Need Help with CT Scan Interpretation
Q. I have moderate COPD and would like an interpretation of my last CT Scan. I am scheduled to have another this month and I need to take matters very seriously and have not...I am in denial and continuing to smoke. I have the prescription for the new Chantix and plan on working with support and the prescription very soon.
My last scan read: Underlying bullous emphysematous changes are noted. Prominent calcified granuloma seen in the medial left lung base unchanged from previous study. An oblique zone of atelectasis and/or scarring is noted in the anterior left lung base. Prominent right hilar lymph node seen on previous exam is noted and unchanged in appearance from previous exam. Calcified subcarinal lymph node noted. Evidence of previous granulomatous
disease and prominent right hilar lymph node of uncertain significance and unchanged from previous study.
I guess my question is if my next scan is same or changed will I need a biopsy? Thanks for your time.
Q. Dear Lynn, Why do the scans at all? Scans do not tell anything about lung function. Spirometry does.
Granulomatous disease is a healed inflammation and of no consequence. You must stop smoking to protect your future lung function and health.
When to Resume Sports Following a Collapsed Lung
Q. My son had a sports injury where his right lung was collapsed 20%. What is the standard time frame before he can return to sports?
A. Dear Lisa, Full expansion occurs in about two weeks, and then he can return to full sports activities.
Don’t Know What to do After CT Scan
Q. I am 43, female, recently diagnosed with high blood pressure and am on medication (pressure still high). I've been a smoker for 33 years. I recently had a lung CT Scan on my own without a doctor referral.
The CT Scan detected:
1. A .2 cm ground glass nodule density in the right lobe
2. A .2 cm nodular density in the left lobe
3. Minimal biapical pleural-parenchymal densities
4. A small bulla in right lobe
5. Relative lucency bilaterally
6. Mild thickening in the bronchial wall.
7. Fluid in the superior pericardial recess.
8. A 0.6cm right anterior mediastinal lymph note was noted.
9. Coronary artery calcifications.
I haven't discussed the results of the CT with my doctor yet. My doctor is at an urgent care facility. Do you recommend I pursue a specialist for follow-up or can my current doctor (sport med specialist, internal med) manage the follow-up?
A. Dear Linda, Your findings are minimally abnormal and do not require a follow up. However, should any follow-up be needed it should be done by a pulmonologist.
Exercises for People who have Interstitial Pulmonary Fibrosis
Q. I teach pulmonary rehab at a community hospital in TN. I have had an influx in IPF patients within the past year. I'm discouraged to find there is not much in the way of advice for nutrition and exercise for these patients that can be found on the web. Can you shed a light on exercises they should not be doing?
A. Dear Lisa, The principles for exercise and nutrition of IPF (Interstitial Pulmonary Fibrosis) are similar to those used in COPD patients. There are active IPF societies, Pulmonary Fibrosis Foundation and the Coalition for Pulmonary Fibrosis, which may be able to give you more advice.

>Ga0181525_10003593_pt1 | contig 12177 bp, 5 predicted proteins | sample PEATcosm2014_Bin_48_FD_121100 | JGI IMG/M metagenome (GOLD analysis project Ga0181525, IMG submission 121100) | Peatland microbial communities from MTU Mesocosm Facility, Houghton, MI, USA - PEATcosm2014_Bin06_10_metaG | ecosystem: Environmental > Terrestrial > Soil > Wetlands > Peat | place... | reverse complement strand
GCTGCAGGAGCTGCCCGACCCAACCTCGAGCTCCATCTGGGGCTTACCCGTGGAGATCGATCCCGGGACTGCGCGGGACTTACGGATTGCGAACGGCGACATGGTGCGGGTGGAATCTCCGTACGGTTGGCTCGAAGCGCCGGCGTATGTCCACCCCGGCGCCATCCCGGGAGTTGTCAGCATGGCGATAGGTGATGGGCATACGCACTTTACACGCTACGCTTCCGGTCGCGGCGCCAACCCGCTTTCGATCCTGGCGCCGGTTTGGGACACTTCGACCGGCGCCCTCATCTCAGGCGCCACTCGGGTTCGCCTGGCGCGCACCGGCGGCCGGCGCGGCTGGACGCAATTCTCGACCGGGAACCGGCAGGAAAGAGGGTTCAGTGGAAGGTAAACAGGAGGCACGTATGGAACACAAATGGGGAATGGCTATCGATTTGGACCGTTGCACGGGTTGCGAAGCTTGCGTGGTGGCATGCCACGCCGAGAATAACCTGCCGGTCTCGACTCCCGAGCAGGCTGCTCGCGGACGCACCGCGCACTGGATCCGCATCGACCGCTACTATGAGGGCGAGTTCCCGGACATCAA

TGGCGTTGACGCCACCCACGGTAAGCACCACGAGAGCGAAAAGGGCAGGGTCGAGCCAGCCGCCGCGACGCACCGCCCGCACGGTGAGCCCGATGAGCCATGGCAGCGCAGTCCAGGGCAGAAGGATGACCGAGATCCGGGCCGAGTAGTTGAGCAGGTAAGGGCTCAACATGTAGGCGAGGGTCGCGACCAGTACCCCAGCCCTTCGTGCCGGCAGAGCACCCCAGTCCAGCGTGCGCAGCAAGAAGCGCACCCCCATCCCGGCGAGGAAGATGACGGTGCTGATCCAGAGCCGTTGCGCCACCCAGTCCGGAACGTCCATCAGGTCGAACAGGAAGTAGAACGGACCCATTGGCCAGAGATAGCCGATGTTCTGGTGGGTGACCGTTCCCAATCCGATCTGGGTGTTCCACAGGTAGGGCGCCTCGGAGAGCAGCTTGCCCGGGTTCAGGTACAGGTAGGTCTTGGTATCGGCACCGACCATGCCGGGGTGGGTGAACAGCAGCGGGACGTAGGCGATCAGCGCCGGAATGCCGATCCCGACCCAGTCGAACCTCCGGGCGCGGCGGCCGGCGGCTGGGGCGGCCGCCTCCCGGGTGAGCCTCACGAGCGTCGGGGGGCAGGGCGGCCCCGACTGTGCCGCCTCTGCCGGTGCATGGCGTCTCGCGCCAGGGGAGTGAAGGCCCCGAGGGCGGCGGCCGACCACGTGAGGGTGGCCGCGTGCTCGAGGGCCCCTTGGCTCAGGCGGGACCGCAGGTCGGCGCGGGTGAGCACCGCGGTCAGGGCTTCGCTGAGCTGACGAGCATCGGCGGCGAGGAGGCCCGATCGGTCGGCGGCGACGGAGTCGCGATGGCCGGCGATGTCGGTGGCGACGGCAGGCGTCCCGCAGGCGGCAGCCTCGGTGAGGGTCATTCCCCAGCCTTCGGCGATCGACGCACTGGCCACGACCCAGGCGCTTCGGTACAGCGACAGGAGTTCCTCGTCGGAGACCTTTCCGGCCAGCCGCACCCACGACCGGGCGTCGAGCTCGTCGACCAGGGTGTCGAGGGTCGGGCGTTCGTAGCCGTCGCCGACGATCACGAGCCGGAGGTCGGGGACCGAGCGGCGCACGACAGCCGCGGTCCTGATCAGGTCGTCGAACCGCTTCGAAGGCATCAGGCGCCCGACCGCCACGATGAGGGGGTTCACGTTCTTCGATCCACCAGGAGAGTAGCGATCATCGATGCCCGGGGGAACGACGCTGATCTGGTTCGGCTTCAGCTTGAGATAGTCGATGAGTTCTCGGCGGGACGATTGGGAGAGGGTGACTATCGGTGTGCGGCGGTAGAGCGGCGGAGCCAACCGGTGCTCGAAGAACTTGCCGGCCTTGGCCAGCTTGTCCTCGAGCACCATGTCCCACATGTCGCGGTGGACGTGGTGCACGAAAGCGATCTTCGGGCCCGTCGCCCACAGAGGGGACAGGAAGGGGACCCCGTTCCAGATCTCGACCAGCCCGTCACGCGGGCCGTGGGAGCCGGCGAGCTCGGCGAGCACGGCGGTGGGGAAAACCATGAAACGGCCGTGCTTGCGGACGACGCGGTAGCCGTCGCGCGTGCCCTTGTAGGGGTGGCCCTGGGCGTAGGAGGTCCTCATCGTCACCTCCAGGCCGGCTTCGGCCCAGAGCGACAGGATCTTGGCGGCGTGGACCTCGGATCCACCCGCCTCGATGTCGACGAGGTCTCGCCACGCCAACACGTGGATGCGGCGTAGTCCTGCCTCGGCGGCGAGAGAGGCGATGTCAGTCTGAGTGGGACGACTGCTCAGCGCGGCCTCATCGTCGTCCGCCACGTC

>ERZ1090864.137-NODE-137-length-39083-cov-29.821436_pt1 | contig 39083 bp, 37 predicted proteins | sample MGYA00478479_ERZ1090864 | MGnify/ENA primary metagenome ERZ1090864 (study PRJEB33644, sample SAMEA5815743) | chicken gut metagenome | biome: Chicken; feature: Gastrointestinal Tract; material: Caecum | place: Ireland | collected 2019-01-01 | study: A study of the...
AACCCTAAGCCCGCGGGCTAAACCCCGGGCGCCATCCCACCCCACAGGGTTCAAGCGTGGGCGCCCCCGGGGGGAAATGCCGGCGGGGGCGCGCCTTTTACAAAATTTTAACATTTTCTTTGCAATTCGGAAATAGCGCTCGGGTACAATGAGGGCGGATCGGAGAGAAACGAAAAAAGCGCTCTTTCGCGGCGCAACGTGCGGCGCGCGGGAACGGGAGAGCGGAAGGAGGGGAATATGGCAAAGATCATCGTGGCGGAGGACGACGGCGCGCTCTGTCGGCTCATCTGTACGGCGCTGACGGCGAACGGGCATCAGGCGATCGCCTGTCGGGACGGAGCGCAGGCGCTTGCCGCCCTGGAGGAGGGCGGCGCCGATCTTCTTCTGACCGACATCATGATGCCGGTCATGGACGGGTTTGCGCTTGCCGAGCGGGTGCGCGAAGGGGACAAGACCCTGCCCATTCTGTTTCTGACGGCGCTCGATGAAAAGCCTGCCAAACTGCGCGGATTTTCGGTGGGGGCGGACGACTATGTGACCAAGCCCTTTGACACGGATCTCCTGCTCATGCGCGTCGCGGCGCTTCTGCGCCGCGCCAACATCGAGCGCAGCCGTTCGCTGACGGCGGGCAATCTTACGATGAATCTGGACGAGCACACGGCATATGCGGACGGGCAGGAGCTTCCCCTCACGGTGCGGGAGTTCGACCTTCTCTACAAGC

COPD and Avoiding Flare-ups (Exacerbations)
Q. Dr Tom, Very nice to have you back. I know that people with COPD should avoid illness, but that is almost impossible. I have a sinus infection and I am on the third dose of antibiotics. I tried Cipro, Amoxicillin, and I am now on Levaquin. I have had this for 2 weeks with productive cough. I have noticed I am a bit more short of breath, but nothing severe.
Does illness like mine always cause the lungs to permanently lose capacity, or will they rebound when the infection leaves?
It is very frustrating because you keep on trying to go forward with this disease yet at times we take a few steps backwards. Like I say, it is virtually impossible to never again catch cold or get some sort of infection. Hope you can help.
A. Dear Philip, Acute lung infections may compromise lung function for a time, but this is usually reversible. As you know, Philip, lung function testing, spirometry, is used to access the severity of your lung disease.
Is Bleb Disease or Lung Collapse Hereditary?
Q. Is bleb disease or a collapsed lung hereditary? If yes, how do you know which side of the family it's from—the matriarch or the patriarch? Could this be caused from smoking or quitting smoking?
A. Dear Marci, Bleb disease is usually not directly hereditary, but it may run in families. There is no way to know which side of the family bullous disease comes from.
Need Advice about Oxygen Tubing
Q. I am 63, have NSIP (Nonspecific Interstitial Pneumonitis). I am O2 dependent and I am looking for a way to keep the plastic O2 tubing from constantly tripping me up or hanging me on knobs and furniture. Is there anyway to tame the tubing? I prefer the continuous flow of the liquid O2 to the pulse delivery of the Helios unit, which I use for going out. Any information would be appreciated.
A. Dear Linda, One of the insidious things about oxygen tubing is that it will hook on anything: door knobs, handles, and other things seem to lay in wait for nearby oxygen tubing. My advice is, get used to the intermittent flow or the Helios of equivalent and get the tubing off the floor.
Risk of Second Hand Smoke and My Daughter
Q. My daughter, 8, has a friend who lives next door. Virtually the entire extended families are smokers. How dangerous is it for her to play over there, say 2-4 hours, maybe once a week or less?
A. Dear Julia, Probably no harm at all, but it is wise to remember that there is no safe level of tobacco exposure.
Note: However if there is active smoking taking place while your daughter is there, she is in danger of being exposed to harmful exposure to second hand smoke. Please read the following.
Coughing Up Mucus that Smells Bad
Q. I have a constant feeling of something being in the back of my throat. I also cough out hard whitish yellowish chunks of mucus that smells very bad. I was told that this “bacteria” is caused because I still have my tonsils, which houses the mucus and bacteria. Is this true? And if so what can I do to get rid of the situation? I am only 23 years old, so getting my tonsils out is still an option right?